As discussed in its 2017 Disclosure Guide Freddie Mac will implement the new disclosure format for its current securities beginning with the daily disclosure files on July 31, 2017, prior to the Single-Security Initiative implementation date, in order to facilitate the exchange process. In March 2017, Freddie Mac published test files for its aligned disclosure implementation.  Disclosure vendors can use these files to begin making the necessary updates to their systems for Freddie Mac’s implementation later in 2017.

    Fannie Mae will not use the new disclosure format until the Single-Security Initiative implementation date.

  10. What additional information will be provided to market participants to facilitate preparation for Freddie Mac’s implementation of the aligned disclosure format in 2017? UPDATED AS OF APRIL 2017

    Vendors that use the securities disclosure information can now access the file layout and fields to begin their analysis in preparation for the summer 2017 implementation of the aligned format. Freddie Mac published sample files in November 2016. Test files will be provided in the first quarter of 2017 that will allow vendors to ensure their systems match the expected disclosure results. The Enterprises together will issue joint test files for the final Single Security specification.

  11. Do Fannie Mae and Freddie Mac plan to update their previously-issued securities with the new Single Security disclosure elements?

    Fannie Mae will not provide the new disclosure elements on Fannie Mae previously-issued securities. For the newly-issued UMBS and Supers, Fannie Mae will provide the respective UMBS/Supers disclosure elements.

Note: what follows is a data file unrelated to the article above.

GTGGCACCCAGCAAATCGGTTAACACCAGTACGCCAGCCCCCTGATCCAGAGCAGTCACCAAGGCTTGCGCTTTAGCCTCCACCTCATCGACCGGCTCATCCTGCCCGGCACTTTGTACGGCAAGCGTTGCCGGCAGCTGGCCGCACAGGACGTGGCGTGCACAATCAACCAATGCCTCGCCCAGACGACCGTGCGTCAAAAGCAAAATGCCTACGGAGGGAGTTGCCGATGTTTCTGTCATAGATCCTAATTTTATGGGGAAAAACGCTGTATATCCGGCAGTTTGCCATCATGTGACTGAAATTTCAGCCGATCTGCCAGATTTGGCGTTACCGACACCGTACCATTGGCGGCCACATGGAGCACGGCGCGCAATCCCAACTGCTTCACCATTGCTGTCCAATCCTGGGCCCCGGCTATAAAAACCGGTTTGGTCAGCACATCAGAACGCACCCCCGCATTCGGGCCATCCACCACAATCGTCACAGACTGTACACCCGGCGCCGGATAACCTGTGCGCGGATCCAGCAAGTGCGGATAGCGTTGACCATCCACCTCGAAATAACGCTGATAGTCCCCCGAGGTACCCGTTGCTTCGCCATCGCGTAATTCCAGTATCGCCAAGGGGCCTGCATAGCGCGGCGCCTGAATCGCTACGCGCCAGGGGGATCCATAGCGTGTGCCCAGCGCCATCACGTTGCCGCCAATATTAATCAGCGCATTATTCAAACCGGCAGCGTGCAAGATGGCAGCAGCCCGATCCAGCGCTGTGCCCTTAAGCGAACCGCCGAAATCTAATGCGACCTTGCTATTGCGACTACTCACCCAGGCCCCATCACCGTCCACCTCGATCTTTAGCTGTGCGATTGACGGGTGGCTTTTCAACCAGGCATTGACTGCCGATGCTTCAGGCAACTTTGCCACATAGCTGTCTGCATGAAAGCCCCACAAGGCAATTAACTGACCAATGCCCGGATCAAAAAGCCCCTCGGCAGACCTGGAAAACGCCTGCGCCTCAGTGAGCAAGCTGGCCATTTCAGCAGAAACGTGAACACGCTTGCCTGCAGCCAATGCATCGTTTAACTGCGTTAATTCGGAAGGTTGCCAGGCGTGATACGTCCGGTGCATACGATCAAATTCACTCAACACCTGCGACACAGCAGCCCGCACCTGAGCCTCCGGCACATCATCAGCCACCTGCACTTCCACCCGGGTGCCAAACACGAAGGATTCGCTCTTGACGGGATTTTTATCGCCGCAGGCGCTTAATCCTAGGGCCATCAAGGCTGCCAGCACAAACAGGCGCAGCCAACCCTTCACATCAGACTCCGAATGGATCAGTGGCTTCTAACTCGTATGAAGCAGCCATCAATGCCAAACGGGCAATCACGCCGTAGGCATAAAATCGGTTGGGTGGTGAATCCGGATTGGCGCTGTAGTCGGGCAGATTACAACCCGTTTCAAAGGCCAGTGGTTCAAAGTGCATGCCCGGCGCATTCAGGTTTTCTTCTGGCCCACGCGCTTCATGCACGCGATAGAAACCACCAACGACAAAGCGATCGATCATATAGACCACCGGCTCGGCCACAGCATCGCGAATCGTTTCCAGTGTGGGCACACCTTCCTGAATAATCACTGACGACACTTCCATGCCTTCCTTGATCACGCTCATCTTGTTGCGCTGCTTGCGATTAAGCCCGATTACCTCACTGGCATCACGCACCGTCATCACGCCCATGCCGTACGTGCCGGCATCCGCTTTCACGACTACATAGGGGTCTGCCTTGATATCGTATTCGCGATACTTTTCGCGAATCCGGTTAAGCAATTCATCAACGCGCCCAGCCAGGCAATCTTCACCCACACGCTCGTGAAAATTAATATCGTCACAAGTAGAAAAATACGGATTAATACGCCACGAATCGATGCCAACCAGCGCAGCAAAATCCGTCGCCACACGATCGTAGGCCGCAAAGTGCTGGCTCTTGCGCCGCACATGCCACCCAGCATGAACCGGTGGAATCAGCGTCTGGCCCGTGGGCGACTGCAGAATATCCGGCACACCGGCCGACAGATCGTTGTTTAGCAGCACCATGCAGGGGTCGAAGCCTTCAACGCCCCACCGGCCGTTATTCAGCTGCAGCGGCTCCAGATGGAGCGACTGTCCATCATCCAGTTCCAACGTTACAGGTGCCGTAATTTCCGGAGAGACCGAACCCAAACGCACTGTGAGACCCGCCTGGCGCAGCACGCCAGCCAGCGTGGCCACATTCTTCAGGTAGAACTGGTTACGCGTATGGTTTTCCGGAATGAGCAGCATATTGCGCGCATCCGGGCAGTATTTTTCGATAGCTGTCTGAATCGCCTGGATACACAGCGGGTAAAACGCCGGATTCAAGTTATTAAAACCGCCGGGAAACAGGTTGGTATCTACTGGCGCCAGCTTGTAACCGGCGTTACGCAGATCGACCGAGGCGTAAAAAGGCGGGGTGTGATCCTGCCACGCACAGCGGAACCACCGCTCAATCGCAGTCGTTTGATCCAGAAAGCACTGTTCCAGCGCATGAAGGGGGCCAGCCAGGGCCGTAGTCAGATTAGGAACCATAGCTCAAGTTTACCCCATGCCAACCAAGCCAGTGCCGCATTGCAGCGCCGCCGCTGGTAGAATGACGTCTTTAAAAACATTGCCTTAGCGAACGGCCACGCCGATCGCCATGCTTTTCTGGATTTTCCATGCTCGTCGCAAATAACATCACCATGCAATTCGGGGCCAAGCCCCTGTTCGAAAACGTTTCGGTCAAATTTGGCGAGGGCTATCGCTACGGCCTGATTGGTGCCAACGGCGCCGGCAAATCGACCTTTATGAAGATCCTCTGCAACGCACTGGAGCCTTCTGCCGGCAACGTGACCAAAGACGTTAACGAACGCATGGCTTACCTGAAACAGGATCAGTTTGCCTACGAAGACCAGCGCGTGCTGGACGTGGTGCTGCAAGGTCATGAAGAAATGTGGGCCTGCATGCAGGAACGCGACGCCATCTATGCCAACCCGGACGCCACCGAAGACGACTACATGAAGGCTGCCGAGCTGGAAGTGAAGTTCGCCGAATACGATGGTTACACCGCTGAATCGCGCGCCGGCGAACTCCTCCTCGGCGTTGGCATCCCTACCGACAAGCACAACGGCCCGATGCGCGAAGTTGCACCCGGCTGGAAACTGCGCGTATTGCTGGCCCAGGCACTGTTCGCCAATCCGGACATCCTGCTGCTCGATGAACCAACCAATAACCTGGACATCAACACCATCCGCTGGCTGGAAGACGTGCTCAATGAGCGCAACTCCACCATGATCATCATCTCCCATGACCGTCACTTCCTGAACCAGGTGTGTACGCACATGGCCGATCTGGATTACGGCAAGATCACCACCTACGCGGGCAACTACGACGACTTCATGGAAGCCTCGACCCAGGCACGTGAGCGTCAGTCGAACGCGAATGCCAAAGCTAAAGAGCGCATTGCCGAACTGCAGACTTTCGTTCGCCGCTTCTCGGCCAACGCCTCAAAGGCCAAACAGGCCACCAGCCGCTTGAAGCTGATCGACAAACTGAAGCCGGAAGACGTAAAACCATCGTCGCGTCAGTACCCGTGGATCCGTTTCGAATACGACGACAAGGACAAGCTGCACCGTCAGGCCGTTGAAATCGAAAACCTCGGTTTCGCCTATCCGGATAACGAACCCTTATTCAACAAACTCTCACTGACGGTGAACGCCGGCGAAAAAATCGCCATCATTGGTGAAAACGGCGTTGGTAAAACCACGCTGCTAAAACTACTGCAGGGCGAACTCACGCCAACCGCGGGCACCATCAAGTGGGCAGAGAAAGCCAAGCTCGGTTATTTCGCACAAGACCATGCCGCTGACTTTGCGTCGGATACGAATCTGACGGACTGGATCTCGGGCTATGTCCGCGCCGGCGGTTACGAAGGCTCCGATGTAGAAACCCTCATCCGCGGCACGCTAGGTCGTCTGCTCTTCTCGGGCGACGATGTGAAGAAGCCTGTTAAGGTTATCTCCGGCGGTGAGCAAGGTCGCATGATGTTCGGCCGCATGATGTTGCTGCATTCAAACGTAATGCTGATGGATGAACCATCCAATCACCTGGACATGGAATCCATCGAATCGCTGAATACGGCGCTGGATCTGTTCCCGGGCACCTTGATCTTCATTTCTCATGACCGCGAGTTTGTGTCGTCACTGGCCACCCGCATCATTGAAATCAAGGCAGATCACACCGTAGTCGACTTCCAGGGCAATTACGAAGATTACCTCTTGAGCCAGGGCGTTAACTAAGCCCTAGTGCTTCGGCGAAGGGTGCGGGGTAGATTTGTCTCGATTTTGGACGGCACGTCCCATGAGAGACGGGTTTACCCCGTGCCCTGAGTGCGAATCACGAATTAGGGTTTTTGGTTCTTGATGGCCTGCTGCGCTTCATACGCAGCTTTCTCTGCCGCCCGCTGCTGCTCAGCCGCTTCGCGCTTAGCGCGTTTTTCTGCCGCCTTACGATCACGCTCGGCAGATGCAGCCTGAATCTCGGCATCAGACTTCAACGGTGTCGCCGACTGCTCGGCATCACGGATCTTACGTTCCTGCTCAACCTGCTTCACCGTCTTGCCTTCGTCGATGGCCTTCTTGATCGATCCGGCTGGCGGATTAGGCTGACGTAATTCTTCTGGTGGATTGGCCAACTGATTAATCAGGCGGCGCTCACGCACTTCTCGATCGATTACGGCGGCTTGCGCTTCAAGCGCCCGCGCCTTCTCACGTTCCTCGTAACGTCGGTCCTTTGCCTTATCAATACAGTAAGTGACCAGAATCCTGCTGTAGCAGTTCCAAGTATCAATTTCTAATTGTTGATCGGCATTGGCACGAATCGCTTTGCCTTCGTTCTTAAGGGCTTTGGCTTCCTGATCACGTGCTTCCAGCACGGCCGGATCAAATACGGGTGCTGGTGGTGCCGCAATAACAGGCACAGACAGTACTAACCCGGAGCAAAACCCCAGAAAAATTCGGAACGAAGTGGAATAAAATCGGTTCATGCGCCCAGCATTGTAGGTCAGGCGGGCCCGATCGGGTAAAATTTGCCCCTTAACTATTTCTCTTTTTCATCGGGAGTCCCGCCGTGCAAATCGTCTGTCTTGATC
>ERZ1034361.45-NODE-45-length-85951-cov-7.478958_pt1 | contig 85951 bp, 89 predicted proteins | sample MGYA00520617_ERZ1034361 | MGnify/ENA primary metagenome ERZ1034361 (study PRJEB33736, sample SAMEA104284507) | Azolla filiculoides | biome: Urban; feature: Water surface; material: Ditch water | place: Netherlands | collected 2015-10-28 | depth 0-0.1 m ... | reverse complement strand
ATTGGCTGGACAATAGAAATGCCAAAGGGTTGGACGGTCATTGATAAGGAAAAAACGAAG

Freddie Mac will provide updated monthly disclosures for all Freddie Mac securities outstanding (i.e., not paid-off) as of July 31, 2017.  Historical data that was not previously collected from Seller/Servicers may not be available for previously-issued securities.

  12. Why are some of the disclosure fields that are currently populated being removed from the UMBS/Supers specification?

    In determining the approach to disclosure, the goal was to balance investor needs against borrower privacy concerns. Therefore, certain loan-level attributes are being masked or removed and the Enterprises are aligning available disclosure elements.

  13. Have you determined the final features of UMBS and Supers? Is this the final version of the disclosure specification?

    Yes.  Appendix A [pdf] of the May 2015 Single Security Update [pdf] published by FHFA included the final features of the security.  There will be no changes or additions to that feature set.

    Regarding the disclosure specification, the version published in November 2016 is the most up-to-date set of disclosure elements and their definitions.  It is possible there may be minor updates to this specification prior to the 2019 launch of the Single Security Initiative.

    Fannie Mae will implement the new aligned disclosure format 2019 when the Single Security Initiative is implemented, while Freddie Mac will first implement it for outstanding Freddie Mac securities in 2017.